Bill's Top Ten P2P MMOs
Okay, so last week I chose my top five free-to-play games, and while we didn't all agree on what game deserved to be listed and what games even really qualified as F2P, the list was simply my opinion based on my experiences with those games. This week, we're doing the same thing, in the hopes that we'll have an epic clash of the forumites with opinions flying left and right. Why? Because we all like discussion for discussion's sake. And that's what these lists are all about.
I've been playing MMOs now for around 11 years, and I've stated in previous articles and postings what my first love was. Asheron's Call 2 is the game that got me hooked when all others merely held a passing interest. But that doesn't mean Turbine's now defunct offering is my all-time numero uno title. Keep in mind that this list, like last week's, is purely my own opinion and can and should be used as a stepping stone into a broader discussion about what you all would list as your top subscription-based game of all time.
Without further adieu, here is my top ten. As with all personal lists, it can and will change. This is how it stands right now. Apologies in advance if you're favorite doesn't make the list. But this one's mine, all mine!
10. Pirates of the Burning Sea
I wish I could chart (pun intended) PotBS higher on my list. Simply put, it's a bundle of great ideas with mediocre execution. Heck, one could almost say that about the vast majority of MMORPGs available today. But there are plenty of reasons Pirates did make my list. The naval combat is the best available in the nautical sub-genre, the authentic recreation of the Caribbean always makes me want a margarita, and the economy system is one of the most in-depth experiences I've ever had trying (and failing) to be a wealthy merchant.
9. Ultima Online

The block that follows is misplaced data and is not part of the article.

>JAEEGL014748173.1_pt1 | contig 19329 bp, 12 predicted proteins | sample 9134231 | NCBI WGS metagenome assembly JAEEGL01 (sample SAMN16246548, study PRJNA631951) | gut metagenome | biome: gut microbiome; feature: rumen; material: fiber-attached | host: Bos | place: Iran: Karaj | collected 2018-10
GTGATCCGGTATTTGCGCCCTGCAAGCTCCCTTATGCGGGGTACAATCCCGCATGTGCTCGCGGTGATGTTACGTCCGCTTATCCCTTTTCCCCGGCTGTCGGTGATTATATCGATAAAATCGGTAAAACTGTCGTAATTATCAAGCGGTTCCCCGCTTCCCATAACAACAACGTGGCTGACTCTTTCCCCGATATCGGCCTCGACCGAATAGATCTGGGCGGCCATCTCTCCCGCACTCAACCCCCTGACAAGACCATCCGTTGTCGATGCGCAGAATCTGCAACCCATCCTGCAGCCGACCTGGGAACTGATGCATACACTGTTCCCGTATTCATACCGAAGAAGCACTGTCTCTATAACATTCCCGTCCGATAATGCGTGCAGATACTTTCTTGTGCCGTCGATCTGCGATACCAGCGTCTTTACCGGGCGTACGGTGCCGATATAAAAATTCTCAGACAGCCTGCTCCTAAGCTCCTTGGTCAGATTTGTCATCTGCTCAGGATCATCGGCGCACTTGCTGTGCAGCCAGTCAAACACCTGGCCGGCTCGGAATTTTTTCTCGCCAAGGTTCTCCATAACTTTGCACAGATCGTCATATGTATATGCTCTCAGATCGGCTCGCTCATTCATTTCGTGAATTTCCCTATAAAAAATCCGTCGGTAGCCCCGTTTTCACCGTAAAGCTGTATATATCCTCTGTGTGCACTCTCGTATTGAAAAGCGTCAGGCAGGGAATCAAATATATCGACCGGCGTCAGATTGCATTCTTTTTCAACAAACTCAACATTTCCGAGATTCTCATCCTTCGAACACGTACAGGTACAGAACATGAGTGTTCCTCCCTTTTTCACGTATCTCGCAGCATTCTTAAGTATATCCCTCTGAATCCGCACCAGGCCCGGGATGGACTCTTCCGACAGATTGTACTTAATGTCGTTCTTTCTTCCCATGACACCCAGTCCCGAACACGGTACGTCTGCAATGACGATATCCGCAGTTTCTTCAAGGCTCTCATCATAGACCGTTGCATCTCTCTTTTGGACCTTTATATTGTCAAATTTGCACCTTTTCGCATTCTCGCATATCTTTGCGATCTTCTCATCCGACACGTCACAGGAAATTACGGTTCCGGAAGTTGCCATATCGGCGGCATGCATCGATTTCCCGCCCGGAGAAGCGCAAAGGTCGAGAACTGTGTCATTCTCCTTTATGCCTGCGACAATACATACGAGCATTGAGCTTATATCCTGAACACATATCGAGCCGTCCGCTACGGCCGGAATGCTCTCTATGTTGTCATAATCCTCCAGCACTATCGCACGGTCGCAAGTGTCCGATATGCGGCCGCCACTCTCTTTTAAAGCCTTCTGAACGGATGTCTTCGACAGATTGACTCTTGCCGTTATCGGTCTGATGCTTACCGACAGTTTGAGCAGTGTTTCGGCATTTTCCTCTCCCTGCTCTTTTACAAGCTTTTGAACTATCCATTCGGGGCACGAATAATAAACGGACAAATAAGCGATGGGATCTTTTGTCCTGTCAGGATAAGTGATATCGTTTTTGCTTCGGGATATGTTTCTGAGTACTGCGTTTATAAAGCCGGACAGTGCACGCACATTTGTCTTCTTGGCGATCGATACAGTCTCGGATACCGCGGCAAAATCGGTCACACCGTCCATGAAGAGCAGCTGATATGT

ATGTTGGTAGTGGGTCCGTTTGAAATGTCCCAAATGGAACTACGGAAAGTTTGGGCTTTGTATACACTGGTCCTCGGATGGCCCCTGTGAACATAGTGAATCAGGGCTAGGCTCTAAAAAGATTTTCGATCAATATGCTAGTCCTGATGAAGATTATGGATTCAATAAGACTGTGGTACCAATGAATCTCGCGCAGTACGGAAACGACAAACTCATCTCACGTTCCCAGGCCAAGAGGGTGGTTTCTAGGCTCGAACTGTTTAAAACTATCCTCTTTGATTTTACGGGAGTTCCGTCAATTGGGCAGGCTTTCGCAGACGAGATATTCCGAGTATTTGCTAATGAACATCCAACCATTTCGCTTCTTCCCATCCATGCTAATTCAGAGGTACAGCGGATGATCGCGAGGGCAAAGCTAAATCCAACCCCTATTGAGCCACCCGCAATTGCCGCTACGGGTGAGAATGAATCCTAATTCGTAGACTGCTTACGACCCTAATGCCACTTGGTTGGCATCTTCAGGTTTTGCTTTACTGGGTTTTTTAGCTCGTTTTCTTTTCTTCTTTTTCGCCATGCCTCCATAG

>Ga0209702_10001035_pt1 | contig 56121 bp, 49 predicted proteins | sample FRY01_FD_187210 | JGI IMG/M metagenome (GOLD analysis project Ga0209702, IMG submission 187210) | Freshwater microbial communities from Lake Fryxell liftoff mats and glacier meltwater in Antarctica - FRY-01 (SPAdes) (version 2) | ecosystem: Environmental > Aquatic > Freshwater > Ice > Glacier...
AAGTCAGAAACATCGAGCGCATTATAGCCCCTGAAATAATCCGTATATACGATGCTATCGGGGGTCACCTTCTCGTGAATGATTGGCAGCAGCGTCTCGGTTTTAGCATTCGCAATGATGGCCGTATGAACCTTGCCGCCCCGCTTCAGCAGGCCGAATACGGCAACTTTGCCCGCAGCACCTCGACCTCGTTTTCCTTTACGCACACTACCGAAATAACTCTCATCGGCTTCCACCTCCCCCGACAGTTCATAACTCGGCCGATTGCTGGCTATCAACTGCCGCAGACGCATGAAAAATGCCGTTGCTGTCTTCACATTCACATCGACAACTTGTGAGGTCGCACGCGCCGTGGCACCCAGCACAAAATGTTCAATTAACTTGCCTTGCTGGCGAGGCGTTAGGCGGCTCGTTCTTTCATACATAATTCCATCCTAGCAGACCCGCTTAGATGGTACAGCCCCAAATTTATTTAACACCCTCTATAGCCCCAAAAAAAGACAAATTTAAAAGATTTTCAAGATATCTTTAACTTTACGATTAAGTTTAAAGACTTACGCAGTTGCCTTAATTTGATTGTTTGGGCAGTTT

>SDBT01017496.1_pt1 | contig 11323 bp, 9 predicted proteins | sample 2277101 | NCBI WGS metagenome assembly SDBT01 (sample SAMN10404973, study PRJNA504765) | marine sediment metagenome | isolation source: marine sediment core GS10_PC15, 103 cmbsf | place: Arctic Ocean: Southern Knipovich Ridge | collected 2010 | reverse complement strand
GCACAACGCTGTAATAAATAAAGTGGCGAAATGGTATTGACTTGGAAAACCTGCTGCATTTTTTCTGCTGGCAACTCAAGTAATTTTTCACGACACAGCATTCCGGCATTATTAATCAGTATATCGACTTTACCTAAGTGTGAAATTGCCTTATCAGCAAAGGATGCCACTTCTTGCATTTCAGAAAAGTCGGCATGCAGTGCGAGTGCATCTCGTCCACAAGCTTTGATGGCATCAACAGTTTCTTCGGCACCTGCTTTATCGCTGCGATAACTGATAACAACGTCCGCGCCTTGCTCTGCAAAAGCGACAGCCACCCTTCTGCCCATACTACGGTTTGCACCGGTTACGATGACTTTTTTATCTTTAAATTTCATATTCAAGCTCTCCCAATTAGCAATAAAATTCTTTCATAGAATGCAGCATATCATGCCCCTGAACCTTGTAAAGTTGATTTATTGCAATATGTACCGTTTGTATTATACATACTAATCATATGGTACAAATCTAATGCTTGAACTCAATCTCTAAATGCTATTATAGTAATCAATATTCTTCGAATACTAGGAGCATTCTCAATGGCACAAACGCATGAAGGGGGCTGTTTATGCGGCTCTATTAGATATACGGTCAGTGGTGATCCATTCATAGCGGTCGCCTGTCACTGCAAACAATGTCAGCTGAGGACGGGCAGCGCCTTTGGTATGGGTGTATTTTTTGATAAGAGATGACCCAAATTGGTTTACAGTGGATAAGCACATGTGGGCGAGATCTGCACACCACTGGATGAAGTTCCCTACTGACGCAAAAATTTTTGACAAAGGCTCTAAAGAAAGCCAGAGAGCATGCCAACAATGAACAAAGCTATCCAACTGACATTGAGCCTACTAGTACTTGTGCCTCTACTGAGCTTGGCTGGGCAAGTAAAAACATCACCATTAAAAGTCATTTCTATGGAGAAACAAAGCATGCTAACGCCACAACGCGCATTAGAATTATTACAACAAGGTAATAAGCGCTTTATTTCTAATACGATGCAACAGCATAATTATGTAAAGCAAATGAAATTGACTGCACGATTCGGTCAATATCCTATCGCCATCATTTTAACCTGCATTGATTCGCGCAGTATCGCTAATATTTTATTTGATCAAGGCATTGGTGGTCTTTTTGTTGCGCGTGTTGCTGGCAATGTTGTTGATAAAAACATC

This is one of those games that I probably missed out on the heyday for. I was there in 1999 for a little bit, but I was foolish to expect the game to play out like The Black Gate that just happened to have other people around, and not a world where the players themselves pretty much crafted the experience. MMOGs were still new to me (and most everyone, really) and I had no clue what I was missing. Even so, I still enjoy the game to this day, checking back in on the world time and again even if the systems within are antiquated. It may be old, but UO is responsible for cracking the door open on MMORPGs. Number 9 might be lower than most of my fellow gamers would give it, but hey at least it made my list! Sorry, Everquest.
8. Auto Assault
Gosh I miss Auto Assault. Yes, I know it was shallow. Yes I realize it was under-baked. And yes I'm fully aware just how awkward the on-foot segments were. But it had something very important to me: FUN. I grew up with games like Twisted Metal wasting away the hours with friends, and Auto Assault was Twisted Metal... with thousands of other people all rolling about and squishing things under their tires. I will forever be of the mind that NCSoft should have taken a shot at making both AA and Tabula Rasa free to play, if only because then I could still log into the wastes and roll about in my Engineer's van once in a while again.
7. City of Heroes/Villains
CoH and CoV are two halves of one game that just keeps improving year over year. One of the first AAA titles to really foster community created content, City Of is managing to age well in the face of some stiff competition. The downside to the game for me will always be its repetitive nature, and the slog through the mid and late levels, but the community in CoH/V is second to none. While its user-base has certainly shrunk in recent years, there is still a very faithful group of followers who keep the game thriving and fun to explore. CoH and CoV are rare games in which I may never see the level cap and I just don't care because I have plenty of fun making hero after hero.